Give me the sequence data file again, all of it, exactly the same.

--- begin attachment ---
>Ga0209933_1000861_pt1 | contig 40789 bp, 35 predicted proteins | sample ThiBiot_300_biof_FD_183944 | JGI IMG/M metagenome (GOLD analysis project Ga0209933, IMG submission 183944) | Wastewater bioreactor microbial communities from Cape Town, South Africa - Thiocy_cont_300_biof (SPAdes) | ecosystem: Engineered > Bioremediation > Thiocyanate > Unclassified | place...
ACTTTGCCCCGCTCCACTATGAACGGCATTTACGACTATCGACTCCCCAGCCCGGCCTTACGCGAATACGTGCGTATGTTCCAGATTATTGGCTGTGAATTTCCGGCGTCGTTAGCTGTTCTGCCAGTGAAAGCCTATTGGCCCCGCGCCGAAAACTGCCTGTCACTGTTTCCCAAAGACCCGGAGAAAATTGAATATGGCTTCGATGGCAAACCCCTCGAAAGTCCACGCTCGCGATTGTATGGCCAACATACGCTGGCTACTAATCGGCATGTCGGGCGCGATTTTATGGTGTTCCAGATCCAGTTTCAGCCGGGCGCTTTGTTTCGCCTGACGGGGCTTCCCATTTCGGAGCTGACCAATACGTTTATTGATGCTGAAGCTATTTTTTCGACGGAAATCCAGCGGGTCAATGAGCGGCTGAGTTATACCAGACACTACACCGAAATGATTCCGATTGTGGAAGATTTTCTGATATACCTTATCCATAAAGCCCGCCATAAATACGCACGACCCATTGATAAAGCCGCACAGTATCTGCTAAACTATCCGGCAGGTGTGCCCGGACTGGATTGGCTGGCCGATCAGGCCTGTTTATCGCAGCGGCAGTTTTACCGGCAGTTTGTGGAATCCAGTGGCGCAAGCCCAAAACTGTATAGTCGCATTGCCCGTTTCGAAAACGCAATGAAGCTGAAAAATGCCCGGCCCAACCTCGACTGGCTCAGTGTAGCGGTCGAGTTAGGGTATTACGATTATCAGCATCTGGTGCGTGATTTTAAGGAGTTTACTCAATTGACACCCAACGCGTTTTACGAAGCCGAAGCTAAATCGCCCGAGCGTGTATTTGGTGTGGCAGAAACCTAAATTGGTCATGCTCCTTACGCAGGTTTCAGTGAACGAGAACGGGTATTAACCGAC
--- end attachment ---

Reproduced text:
>Ga0209933_1000861_pt1 | contig 40789 bp, 35 predicted proteins | sample ThiBiot_300_biof_FD_183944 | JGI IMG/M metagenome (GOLD analysis project Ga0209933, IMG submission 183944) | Wastewater bioreactor microbial communities from Cape Town, South Africa - Thiocy_cont_300_biof (SPAdes) | ecosystem: Engineered > Bioremediation > Thiocyanate > Unclassified | place...
ACTTTGCCCCGCTCCACTATGAACGGCATTTACGACTATCGACTCCCCAGCCCGGCCTTACGCGAATACGTGCGTATGTTCCAGATTATTGGCTGTGAATTTCCGGCGTCGTTAGCTGTTCTGCCAGTGAAAGCCTATTGGCCCCGCGCCGAAAACTGCCTGTCACTGTTTCCCAAAGACCCGGAGAAAATTGAATATGGCTTCGATGGCAAACCCCTCGAAAGTCCACGCTCGCGATTGTATGGCCAACATACGCTGGCTACTAATCGGCATGTCGGGCGCGATTTTATGGTGTTCCAGATCCAGTTTCAGCCGGGCGCTTTGTTTCGCCTGACGGGGCTTCCCATTTCGGAGCTGACCAATACGTTTATTGATGCTGAAGCTATTTTTTCGACGGAAATCCAGCGGGTCAATGAGCGGCTGAGTTATACCAGACACTACACCGAAATGATTCCGATTGTGGAAGATTTTCTGATATACCTTATCCATAAAGCCCGCCATAAATACGCACGACCCATTGATAAAGCCGCACAGTATCTGCTAAACTATCCGGCAGGTGTGCCCGGACTGGATTGGCTGGCCGATCAGGCCTGTTTATCGCAGCGGCAGTTTTACCGGCAGTTTGTGGAATCCAGTGGCGCAAGCCCAAAACTGTATAGTCGCATTGCCCGTTTCGAAAACGCAATGAAGCTGAAAAATGCCCGGCCCAACCTCGACTGGCTCAGTGTAGCGGTCGAGTTAGGGTATTACGATTATCAGCATCTGGTGCGTGATTTTAAGGAGTTTACTCAATTGACACCCAACGCGTTTTACGAAGCCGAAGCTAAATCGCCCGAGCGTGTATTTGGTGTGGCAGAAACCTAAATTGGTCATGCTCCTTACGCAGGTTTCAGTGAACGAGAACGGGTATTAACCGAC